Artist and writer Catherine Haley Epstein, provides an overview on the role of scent in contemporary art published September 30, 2016 on Temporary Art Review. What is interesting is the broader storyline: “Scent is invisible and profoundly effective in engaging audiences. A painting would never overwhelm the audience – one can simply look away or close one’s eyes. A scent is most direct, affecting our limbic system instantaneously. One must leave a room should an odor overwhelm or disagree with them. Conversely, one may be drawn directly to a scent that triggers their curiosity, their hearts and their minds at once. This makes for a powerful tool in an artist’s arsenal. Much like music can soothe or irritate, scent can explain the vibe of the apocalypse, a garden party or a revolution much more quickly than a painting one might argue.”
A feature on some recent developments with respect to scent culture appeared in The Guardian on 16 September 2016. The article refers “en passent” to Brian Goeltzenleuchter. And above all it is still worth reading : “The more we’re plugged into the virtual world, the more we deeply appreciate the contrast – moments in our human experience,” says designer and olfactory artist Mindy Yang. “Intuitively, we realize that we are starved of certain sensations. With the rise of digital culture, society has, perhaps subliminally, become more interested in the missing sense – what we smell.”
Scents and in particular fragrances are often discussed as enjoable and pleasurable experiences. Thus this recent scholarly book deserves a closer look when discussing Huxley’s feelies or James Joyce and the scent of modernity. In “The Problem with Pleasure”, Frost draws upon a wide variety of materials, linking interwar amusements, such as the talkies, romance novels, the Parisian fragrance Chanel no. 5, and the exotic confection Turkish Delight, to the artistic play of Joyce, Lawrence, Stein, Rhys, and others. She considers pop cultural phenomena and the rise of celebrities such as Rudolph Valentino and Gypsy Rose Lee against contemporary sociological, scientific, and philosophical writings on leisure and desire:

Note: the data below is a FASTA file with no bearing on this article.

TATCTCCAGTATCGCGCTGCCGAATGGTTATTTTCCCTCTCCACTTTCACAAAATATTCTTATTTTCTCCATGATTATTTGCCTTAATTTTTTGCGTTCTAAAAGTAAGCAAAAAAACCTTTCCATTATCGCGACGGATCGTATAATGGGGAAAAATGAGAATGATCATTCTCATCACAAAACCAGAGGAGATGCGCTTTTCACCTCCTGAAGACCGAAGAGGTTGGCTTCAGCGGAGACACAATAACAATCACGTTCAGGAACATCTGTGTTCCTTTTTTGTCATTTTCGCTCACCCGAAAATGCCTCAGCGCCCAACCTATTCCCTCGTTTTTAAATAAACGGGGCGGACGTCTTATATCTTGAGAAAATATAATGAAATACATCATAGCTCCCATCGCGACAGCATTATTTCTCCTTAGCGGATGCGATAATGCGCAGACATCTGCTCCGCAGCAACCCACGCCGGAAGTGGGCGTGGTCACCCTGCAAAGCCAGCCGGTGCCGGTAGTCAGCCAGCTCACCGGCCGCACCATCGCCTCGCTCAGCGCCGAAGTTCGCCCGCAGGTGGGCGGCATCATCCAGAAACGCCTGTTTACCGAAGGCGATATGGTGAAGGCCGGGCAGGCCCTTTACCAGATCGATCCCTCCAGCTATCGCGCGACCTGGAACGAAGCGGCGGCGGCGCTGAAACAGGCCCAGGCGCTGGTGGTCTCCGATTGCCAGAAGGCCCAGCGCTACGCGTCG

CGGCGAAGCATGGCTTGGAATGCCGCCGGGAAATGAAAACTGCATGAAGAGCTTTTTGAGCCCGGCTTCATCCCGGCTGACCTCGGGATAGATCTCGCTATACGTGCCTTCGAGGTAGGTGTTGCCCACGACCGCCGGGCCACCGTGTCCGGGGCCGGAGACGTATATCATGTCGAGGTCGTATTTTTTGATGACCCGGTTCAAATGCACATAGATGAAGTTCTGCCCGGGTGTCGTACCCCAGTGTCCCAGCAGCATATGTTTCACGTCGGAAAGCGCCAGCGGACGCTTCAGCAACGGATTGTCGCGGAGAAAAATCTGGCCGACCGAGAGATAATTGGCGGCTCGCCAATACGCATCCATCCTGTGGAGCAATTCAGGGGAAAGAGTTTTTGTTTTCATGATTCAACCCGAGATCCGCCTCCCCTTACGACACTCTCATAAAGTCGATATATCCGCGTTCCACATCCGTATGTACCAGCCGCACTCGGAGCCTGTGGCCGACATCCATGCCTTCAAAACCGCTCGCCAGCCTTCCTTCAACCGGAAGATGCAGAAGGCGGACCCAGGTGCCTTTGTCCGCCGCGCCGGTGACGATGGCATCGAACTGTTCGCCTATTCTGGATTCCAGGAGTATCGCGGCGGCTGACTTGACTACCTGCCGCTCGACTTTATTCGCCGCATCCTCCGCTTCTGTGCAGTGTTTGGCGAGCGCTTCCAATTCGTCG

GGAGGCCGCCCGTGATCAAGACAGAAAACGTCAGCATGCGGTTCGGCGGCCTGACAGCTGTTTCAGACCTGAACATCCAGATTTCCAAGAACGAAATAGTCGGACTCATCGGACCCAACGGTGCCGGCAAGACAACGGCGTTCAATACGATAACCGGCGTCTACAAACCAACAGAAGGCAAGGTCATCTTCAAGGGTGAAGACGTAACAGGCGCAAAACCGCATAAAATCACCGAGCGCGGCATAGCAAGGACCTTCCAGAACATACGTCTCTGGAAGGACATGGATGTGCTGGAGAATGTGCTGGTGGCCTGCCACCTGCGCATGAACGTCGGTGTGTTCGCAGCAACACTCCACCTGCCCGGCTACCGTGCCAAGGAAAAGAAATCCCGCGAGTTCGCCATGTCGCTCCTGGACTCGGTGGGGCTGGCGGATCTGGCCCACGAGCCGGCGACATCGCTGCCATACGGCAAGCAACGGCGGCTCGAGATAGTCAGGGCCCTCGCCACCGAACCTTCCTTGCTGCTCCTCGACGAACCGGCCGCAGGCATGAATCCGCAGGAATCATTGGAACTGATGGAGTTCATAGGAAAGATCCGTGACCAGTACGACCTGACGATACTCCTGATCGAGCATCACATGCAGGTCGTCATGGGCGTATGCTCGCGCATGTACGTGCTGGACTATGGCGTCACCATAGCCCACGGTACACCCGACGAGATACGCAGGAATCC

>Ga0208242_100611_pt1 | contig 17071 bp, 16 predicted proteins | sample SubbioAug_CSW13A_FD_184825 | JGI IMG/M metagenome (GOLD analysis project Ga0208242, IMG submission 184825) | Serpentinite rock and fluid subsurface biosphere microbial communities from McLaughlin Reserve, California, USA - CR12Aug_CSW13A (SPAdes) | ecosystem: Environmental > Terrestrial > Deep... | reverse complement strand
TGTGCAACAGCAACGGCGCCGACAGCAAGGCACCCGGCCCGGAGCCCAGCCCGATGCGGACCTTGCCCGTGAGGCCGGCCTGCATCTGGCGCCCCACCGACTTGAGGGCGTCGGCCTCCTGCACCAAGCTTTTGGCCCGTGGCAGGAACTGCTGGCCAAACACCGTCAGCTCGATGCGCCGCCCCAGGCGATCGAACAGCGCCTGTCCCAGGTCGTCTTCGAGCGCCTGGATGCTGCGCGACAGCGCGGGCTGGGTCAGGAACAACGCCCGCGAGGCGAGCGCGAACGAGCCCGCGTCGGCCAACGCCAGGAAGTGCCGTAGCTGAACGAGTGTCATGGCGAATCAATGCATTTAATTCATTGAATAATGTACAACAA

“In Brave New World synthetic perfume is one among numerous engineered sensual pleasures that pacify the masses. It is a feature of public space: restrooms, hotels, and even hospitals are fitted with scent dispensers offering a medley of synthetic odors.”
Frost, L. C. (2013). The problem with pleasure: modernism and its discontents. New York, NY: Columbia University Press, p. 41
Scent has so far remained largely sidelined into the context of the eighteenth-century novel. Reading Smell by Emily Friedman and published in 2016 provides models for how to incorporate olfactory knowledge into new readings of the literary form central to our understanding of the eighteenth century and modernity in general: the novel. The multiplication and development of the novel overlaps strikingly with changes in personal and private hygienic practices that would alter the culture’s relationship to smell. This book examines how far the novel can be understood through a reintroduction of olfactory information. After decades of reading for all kinds of racial, cultural, gendered, and other sorts of absences back into the novel, this book takes one step further: to consider how the recovery of forgotten or overlooked olfactory assumptions might reshape our understanding of these texts. Reading Smell includes wide-scale research and focused case studies of some of the most striking or prevalent uses of olfactory language in eighteenth-century British prose fiction. Highlighting scents with shifting meanings across the period: bodies, tobacco, smelling-bottles, and sulfur, Reading Smell not only provides new insights into canonical works by authors like Swift, Smollett, Richardson, Burney, Austen, and Lewis, but also sheds new light on the history of the British novel as a whole.